Many still contest chemistry report

BY SAM LANE | DECEMBER 14, 2009 7:30 AM

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Despite a lengthy and detailed investigation into health concerns in the Chemistry Building, those who work and study there say they are frustrated with the lack of progress made to improve conditions.

After receiving complaints on how the task force interpreted an outside consultant’s review of the building’s conditions, the UI held two public forums Dec. 11 on the matter. Roughly 30 people attended the events to share their opinions on the Nov. 6 report’s findings.

“It seemed appropriate now as the report has been delivered to have an open conversation with anyone interested in the issue,” Barbara Eckstein, the chairwoman of the panel, said after the second forum at the Chemistry Building. “An open forum is a way to reach the whole array of people who occupy the building.”

Compiled by the “task force to address health concerns and the Chemistry Building,” the report asserted some actions performed in the building’s labs were unsafe and may have contributed to reported illnesses among several occupants.

Those in the chemistry department said at the forums they think officials are incorrectly addressing the building’s issues and lack urgency in responding to the health concerns.

Eleven building occupants reported a variety of health concerns, including respiratory problems, headaches, short-term memory loss, disorientation, and difficulty concentrating.

Eric Koehn, a UI graduate student in chemistry who attended the forum, said he experiences similar health problems, which he believes are a result of the building’s ongoing construction project.

He said he asked the task force if he could move to an office in the Iowa Advanced Technology Laboratories, but members told him there was no room, offering space in Van Allen instead. But Koehn declined, deciding to stay in the Chemistry Building.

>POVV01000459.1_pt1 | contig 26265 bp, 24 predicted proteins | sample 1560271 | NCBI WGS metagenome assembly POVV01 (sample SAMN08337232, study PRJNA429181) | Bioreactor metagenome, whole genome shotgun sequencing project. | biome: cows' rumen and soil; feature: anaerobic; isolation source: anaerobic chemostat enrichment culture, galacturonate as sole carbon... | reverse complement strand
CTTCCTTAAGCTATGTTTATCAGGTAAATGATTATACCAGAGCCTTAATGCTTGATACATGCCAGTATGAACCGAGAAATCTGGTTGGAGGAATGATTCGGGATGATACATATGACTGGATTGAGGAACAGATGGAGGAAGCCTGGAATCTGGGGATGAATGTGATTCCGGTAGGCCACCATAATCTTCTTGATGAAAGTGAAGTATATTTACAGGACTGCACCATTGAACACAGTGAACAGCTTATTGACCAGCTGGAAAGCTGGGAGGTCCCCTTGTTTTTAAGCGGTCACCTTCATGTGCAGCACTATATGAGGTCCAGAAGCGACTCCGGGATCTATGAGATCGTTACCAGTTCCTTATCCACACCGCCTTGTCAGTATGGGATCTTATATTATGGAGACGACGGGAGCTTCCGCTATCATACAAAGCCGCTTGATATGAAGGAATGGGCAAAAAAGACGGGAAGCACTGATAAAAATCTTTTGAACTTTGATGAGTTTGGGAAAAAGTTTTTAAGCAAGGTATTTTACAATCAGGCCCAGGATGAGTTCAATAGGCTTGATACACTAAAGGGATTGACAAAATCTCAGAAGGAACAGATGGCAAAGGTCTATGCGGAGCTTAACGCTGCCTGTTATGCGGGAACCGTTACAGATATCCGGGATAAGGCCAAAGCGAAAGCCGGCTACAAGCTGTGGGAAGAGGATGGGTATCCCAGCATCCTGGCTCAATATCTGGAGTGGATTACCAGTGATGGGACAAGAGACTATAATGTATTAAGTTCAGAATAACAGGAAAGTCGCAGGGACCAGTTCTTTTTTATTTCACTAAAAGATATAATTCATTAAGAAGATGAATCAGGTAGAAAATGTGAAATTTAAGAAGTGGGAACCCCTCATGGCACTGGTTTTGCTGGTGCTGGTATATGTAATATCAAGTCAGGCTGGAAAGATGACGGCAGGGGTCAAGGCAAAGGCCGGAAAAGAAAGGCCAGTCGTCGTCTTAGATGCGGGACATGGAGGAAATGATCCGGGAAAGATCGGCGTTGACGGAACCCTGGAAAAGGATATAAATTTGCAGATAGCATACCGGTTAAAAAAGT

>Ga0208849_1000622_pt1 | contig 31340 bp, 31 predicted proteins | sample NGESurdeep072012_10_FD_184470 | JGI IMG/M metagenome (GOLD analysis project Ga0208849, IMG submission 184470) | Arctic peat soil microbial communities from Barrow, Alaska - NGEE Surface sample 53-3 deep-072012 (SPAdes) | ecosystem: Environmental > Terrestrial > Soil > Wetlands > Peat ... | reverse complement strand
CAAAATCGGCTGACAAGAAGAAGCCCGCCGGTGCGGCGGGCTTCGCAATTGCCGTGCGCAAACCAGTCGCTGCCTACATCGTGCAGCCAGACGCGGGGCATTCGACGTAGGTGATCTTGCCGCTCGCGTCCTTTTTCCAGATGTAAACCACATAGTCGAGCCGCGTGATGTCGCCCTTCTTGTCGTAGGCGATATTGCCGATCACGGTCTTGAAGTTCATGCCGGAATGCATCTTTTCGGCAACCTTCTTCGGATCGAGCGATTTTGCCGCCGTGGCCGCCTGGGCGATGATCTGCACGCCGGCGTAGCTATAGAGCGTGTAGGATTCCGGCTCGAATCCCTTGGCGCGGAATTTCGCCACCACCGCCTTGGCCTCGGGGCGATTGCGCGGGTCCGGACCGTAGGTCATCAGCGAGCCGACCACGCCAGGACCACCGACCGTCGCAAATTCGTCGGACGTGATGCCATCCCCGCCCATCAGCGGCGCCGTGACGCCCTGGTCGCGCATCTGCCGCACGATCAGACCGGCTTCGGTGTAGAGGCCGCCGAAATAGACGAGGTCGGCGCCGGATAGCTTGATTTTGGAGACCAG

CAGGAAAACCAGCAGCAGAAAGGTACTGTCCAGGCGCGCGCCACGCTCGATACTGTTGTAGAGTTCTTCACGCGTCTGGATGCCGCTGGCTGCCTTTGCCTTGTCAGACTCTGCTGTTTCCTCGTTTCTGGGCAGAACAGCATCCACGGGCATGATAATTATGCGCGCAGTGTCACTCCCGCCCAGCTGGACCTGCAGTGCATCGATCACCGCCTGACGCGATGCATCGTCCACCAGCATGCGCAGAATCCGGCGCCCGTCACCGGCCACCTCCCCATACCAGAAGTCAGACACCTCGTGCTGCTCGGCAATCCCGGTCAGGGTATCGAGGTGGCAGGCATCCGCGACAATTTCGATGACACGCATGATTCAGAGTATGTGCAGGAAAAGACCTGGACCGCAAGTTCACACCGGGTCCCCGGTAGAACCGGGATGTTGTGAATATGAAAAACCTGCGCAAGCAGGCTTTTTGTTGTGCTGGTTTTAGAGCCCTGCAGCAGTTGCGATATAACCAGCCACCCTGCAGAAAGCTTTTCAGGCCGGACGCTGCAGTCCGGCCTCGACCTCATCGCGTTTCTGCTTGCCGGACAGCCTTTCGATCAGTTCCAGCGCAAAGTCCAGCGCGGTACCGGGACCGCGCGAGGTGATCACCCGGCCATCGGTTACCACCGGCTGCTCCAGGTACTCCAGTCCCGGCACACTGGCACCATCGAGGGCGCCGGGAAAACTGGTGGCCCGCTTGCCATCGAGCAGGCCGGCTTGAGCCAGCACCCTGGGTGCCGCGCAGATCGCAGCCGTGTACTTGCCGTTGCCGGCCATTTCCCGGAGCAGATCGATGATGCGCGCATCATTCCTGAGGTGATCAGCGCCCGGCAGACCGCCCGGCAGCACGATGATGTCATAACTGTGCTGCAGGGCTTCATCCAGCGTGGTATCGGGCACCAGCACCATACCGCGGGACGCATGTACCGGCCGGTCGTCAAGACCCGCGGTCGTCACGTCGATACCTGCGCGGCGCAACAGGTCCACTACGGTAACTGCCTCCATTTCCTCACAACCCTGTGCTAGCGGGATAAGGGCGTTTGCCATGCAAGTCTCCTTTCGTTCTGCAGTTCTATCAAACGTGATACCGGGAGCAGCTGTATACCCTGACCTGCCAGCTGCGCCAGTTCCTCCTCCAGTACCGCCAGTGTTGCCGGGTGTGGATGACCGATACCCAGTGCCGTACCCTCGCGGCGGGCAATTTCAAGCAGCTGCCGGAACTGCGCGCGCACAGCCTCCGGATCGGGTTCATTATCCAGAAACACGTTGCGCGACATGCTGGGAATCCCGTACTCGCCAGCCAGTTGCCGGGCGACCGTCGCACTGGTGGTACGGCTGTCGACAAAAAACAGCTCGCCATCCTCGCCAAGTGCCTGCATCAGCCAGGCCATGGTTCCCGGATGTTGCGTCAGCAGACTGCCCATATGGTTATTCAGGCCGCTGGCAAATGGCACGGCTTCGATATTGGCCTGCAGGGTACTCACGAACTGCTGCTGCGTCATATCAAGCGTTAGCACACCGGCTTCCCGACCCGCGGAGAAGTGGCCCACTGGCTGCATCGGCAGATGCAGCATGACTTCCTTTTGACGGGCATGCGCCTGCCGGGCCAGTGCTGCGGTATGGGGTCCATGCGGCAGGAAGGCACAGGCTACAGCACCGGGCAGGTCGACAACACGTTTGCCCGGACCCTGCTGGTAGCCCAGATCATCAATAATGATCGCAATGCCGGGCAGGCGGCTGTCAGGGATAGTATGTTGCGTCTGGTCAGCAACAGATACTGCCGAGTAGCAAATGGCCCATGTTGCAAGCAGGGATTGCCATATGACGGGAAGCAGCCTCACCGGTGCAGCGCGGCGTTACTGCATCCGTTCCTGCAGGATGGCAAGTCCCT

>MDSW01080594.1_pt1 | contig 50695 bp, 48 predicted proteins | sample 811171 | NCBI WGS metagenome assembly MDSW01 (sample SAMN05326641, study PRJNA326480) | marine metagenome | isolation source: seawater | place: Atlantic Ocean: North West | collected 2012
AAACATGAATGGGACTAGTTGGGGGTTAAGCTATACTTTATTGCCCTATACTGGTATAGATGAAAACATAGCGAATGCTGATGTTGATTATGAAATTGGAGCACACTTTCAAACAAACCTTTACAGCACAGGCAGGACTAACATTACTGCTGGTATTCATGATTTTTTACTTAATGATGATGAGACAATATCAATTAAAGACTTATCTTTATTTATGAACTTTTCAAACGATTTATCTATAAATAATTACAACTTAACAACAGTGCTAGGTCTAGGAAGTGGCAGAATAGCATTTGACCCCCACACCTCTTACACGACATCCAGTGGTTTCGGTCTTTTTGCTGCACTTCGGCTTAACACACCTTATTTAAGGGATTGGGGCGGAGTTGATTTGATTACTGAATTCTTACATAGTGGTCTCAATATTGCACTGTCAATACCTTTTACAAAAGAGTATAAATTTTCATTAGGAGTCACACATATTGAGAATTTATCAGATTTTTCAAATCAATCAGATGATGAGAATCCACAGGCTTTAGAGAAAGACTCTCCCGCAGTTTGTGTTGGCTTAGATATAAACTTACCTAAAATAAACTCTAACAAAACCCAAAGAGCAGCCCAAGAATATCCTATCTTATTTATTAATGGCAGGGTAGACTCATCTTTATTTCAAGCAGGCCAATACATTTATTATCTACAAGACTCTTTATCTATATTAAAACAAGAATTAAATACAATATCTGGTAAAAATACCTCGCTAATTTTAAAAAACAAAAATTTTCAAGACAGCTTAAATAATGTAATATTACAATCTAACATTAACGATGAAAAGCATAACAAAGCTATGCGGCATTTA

Since the report’s release, a number of UI students, staff, and faculty have expressed their disagreement with its findings.

Many in the chemistry department have said the allegations are inaccurately placed on student researchers instead of the construction project disrupting airflow in the building.

Laurence Fuortes, a task force member and an associate director of the UI Employee Health Clinic, emphasized the importance of occupants’ health at the forums, saying the report laid out all of the consultant’s findings with no intention of placing blame.

“We want to optimize health and safety in the building,” he said. “This wasn’t blameful in any way.”

In addition, some say the task force — whose members’ backgrounds range from the General Counsel’s Office to the Employee Health Clinic — lacked credible chemistry experts and thus could not accurately evaluate lab practices which the report considers unsafe.

Stephanie Leonard, an industrial hygienist from the Iowa City consultant WorkSafe, is a member of the committee who defends the report’s credibility.

“A lot of what we did was based on what you — the occupants — told us,” she said to the group at the Pomerantz Center.

Others who defended the report said Bureau Veritas, a national consultant hired for $30,000 to complete an investigation, is a perfectly credible analyst. Officials said the representative from Bureau Veritas examined four or five rooms at the Chemistry Building and concluded the lab safety procedures were not followed.

A “transition team” will perform follow-up reviews of the building to see “how things are coming along,” Eckstein said. It will begin assessment in six months. In addition, the task force has added a clarifying summary of the findings to its website.

After the forum, some in the chemistry department said they still felt they had unanswered questions or solutions.

“[The forum] was not effective,” Koehn said. “I think some questions weren’t addressed.”

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